What Do One Sheep, One Coin, and Two Sons Have in Common?
This sounds like the start of a joke, doesn’t it. But in reality, there’s an important message here. Not that jokes can’t have important messages.
Jokes are a form of stories, and we can all relate to stories. Stories help us to see things from different perspectives or witness things when we aren’t even there. They can let us see things that we can’t physically see. They allow us feel things that we can relate to.
Jesus used stories to help us understand and relate to things.
As Pastor Lisa has been going through the Book of Luke, we’ve heard a lot of Jesus’ stories. This week was no different. These stories are commonly called parables.
A parable is an illustrative story, by which a familiar idea is cast beside an unfamiliar one in such a way that the comparison helps people to better understand or grasp the unfamiliar one. A simple story is told, certain features of which are similar or parallel to the points or principles one wishes to drive home.
Back to the one sheep, the one coin, and the two sons.
In Luke 15, Jesus is hanging out with a bunch of sinners (this would be all of us). And once again the Pharisees and teachers of the law are grumbling about this. Then He tells them a story about a single lost sheep (Luke 15:1-7) and the importance of finding it.
Then He tells them about a lady looking for one lost coin (Luke 15:8-10) and how she looks and looks until she finds it. Then she celebrates and the shares her excitement with her friends once it’s found.
We’ve all heard the story about the two sons, commonly called the “prodigal son”. (Luke 15:11-32) The younger son is given his share of his father’s money and after squandering it, comes back to be welcomed by his father. Then the older son is upset about him being welcomed home with a celebration.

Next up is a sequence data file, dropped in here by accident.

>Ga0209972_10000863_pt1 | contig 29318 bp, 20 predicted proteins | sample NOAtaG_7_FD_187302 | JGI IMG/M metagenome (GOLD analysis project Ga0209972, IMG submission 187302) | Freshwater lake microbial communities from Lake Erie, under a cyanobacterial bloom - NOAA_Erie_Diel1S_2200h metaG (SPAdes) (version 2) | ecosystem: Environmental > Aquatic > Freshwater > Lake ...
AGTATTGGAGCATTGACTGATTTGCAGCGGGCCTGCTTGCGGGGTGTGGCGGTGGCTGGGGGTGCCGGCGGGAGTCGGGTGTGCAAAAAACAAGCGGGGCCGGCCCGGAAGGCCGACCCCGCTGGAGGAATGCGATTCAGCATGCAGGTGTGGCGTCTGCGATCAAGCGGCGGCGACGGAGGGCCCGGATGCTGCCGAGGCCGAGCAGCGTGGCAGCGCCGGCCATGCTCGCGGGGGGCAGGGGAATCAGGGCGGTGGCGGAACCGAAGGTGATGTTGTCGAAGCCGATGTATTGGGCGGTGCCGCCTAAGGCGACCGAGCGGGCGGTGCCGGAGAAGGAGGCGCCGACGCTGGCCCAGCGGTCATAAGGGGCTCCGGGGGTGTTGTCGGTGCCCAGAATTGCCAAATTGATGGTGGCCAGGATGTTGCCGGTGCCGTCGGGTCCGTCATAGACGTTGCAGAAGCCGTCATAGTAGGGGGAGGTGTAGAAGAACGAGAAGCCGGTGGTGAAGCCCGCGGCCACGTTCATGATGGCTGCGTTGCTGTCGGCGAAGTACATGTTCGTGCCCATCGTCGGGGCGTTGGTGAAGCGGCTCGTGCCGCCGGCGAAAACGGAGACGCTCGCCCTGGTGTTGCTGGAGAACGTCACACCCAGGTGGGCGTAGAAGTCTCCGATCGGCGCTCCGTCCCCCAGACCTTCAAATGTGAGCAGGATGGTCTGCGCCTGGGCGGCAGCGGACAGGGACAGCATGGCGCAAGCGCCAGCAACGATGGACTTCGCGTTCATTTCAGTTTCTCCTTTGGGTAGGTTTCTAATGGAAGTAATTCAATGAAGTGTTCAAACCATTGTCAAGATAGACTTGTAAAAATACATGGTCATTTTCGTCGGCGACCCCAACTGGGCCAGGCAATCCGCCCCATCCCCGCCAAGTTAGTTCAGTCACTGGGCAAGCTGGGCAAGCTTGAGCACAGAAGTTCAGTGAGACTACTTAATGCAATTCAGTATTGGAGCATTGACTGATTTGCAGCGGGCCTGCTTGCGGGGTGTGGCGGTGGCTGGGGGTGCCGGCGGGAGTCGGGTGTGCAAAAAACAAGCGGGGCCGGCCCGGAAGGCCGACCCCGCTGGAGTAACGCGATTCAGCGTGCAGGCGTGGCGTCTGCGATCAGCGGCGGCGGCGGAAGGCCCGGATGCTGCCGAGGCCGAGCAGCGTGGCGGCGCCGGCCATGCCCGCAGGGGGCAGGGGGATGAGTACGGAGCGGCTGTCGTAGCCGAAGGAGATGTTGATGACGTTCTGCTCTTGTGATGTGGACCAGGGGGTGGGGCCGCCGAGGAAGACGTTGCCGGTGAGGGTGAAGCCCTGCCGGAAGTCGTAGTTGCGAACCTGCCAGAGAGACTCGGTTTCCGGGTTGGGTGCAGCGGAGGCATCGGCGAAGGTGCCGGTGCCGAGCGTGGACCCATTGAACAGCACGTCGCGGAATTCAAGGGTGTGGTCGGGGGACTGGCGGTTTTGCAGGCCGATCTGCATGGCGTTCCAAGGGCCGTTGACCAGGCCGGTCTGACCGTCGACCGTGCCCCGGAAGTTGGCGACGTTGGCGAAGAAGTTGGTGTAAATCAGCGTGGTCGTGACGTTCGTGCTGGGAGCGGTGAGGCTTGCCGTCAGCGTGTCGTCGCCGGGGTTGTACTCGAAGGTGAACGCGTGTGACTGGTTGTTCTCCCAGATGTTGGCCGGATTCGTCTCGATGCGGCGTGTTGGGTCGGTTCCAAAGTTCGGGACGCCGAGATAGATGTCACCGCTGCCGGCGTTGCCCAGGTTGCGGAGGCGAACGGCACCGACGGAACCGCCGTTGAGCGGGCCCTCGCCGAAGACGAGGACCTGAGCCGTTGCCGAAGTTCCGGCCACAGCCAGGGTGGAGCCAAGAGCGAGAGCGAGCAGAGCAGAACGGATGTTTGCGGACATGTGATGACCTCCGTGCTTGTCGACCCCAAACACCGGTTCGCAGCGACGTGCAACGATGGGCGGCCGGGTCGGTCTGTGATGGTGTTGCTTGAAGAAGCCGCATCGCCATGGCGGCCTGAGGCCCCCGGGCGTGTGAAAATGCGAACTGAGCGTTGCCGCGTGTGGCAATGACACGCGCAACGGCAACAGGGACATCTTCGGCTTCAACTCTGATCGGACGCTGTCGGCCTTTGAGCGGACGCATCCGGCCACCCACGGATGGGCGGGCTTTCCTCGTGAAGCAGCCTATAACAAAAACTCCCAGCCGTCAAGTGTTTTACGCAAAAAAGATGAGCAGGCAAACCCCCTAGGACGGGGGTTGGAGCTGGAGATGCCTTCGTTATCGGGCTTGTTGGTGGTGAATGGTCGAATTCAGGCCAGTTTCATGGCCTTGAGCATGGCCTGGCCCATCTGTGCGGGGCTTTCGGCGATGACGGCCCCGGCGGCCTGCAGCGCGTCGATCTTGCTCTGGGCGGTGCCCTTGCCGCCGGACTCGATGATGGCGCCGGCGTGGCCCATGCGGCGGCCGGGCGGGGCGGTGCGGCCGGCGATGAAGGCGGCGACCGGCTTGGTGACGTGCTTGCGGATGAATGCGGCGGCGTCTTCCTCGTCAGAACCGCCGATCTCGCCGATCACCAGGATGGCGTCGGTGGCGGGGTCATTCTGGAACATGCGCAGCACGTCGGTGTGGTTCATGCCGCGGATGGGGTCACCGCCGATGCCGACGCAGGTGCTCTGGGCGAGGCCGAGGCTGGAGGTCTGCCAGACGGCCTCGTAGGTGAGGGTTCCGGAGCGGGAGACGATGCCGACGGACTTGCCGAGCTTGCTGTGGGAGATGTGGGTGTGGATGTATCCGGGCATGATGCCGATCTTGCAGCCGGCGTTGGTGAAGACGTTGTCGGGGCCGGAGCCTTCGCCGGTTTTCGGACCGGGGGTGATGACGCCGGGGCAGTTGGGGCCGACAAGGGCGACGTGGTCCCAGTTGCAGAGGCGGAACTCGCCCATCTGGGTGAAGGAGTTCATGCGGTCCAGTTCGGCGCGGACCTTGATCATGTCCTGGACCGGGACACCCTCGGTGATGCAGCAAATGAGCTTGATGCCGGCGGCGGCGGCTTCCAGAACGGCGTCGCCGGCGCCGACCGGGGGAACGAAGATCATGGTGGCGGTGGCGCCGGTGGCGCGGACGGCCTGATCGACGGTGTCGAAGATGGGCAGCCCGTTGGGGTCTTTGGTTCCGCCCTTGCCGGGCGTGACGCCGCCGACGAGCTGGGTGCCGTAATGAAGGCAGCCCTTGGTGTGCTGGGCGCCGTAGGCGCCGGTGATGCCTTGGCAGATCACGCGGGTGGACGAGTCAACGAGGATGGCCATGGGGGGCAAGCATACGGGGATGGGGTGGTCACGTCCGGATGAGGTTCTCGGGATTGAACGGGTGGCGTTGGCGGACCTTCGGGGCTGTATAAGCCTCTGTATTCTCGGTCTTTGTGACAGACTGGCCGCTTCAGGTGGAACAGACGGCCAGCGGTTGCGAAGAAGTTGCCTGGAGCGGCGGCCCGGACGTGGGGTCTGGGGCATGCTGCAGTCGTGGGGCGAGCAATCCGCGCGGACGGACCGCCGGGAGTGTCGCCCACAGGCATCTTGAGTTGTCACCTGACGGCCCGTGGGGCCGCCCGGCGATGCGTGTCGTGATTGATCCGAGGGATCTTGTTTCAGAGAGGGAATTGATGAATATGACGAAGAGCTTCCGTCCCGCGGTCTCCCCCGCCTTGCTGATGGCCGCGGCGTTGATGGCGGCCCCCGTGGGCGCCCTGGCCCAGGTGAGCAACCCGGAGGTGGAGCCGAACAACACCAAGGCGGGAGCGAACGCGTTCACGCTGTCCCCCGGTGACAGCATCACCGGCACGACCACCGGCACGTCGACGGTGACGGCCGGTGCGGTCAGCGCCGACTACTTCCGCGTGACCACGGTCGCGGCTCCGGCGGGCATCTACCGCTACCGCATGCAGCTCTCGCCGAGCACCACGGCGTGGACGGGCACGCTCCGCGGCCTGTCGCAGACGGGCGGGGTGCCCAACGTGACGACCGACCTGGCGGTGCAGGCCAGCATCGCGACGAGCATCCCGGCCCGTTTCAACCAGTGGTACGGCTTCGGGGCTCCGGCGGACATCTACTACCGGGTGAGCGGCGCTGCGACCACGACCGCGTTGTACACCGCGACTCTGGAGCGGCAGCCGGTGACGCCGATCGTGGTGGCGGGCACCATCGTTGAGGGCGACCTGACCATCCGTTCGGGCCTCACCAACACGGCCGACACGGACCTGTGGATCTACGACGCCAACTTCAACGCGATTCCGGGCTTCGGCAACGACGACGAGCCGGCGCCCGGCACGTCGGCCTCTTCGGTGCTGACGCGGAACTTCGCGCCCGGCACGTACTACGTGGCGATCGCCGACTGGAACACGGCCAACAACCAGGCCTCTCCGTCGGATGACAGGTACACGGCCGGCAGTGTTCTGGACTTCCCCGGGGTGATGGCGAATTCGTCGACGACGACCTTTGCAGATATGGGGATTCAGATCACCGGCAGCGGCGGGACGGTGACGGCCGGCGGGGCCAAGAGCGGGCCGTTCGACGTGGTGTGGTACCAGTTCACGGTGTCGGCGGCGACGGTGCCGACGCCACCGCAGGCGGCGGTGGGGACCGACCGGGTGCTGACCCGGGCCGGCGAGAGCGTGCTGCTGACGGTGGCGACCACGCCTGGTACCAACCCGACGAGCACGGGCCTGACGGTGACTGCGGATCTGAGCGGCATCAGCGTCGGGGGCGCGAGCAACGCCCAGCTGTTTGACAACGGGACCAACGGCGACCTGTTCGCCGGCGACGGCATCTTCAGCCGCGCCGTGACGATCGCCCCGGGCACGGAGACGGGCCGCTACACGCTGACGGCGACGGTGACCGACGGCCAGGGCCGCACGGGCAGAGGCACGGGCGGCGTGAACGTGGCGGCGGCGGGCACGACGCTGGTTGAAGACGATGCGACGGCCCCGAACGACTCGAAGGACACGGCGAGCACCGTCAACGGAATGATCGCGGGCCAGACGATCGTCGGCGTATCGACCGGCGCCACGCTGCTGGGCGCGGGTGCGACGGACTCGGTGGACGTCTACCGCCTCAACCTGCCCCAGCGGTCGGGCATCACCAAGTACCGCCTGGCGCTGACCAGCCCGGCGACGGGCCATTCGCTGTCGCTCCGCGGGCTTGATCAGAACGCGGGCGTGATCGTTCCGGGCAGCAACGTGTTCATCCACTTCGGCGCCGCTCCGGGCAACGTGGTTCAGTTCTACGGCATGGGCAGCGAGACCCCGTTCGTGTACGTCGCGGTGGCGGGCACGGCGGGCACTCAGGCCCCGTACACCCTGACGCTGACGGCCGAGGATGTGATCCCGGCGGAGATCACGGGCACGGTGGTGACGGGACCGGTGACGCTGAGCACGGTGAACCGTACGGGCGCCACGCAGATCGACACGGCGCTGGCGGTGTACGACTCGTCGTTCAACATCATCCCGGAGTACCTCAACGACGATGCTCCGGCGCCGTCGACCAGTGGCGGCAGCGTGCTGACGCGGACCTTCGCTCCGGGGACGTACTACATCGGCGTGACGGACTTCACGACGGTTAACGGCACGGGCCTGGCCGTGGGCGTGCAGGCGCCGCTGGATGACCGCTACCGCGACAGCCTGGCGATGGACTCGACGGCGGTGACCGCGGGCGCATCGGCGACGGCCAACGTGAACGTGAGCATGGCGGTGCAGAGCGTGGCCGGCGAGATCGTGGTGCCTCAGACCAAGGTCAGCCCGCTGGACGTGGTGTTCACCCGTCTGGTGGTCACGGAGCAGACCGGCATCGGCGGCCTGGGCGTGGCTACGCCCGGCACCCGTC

We can all relate to the different people in these stories at different times.
Both sons in this last story made mistakes. Like the sons in this story, we’ve done stupid things as well. The father forgave both of his sons for their errors. One wasn’t better or more deserving of forgiveness than the other. Our Heavenly Father does the same for us.
In Luke it is clear that Jesus was looking for the least, the last, and the lost. From the first chapters until the end. Luke is always drawing attention to the ways in which, as Mary puts it in the Magnificat, God casts down the proud and lifts up the lowly.
Forgiveness is something that we need to both give and ask for. It is one of the most powerful weapons we have. We need to forgive those who do not ask for forgiveness. Forgive those who criticize us unjustly. Forgive ourselves.
Forgiveness is a secret that is hidden in plain sight. It costs nothing and is worth millions. It is available to everyone and used by few. If you harness the power of forgiveness, you will be sought after and regarded highly. And not coincidentally, you will also be forgiven by others!” (6th Decision from The Traveler’s Gift)
It doesn’t matter who we are, we can be forgiven.
Forgiveness requires faith. We must have faith in God. We must have faith in others. We must have faith in ourselves. Having faith in ourselves is one of the hardest things to do.
We make faith harder than we need to. In Matthew 17:20-21 Jesus tells us, “I can promise you this. If you had faith no larger than a mustard seed, you could tell this mountain to move from here to there. And it would. Everything would be possible for you.”
The mustard seed is tiny. When our faith is smaller than a mustard seed…it’s pretty much non-existent.
Learn from Jesus’ stories. Forgive yourself and others. Have mustard seed sized faith.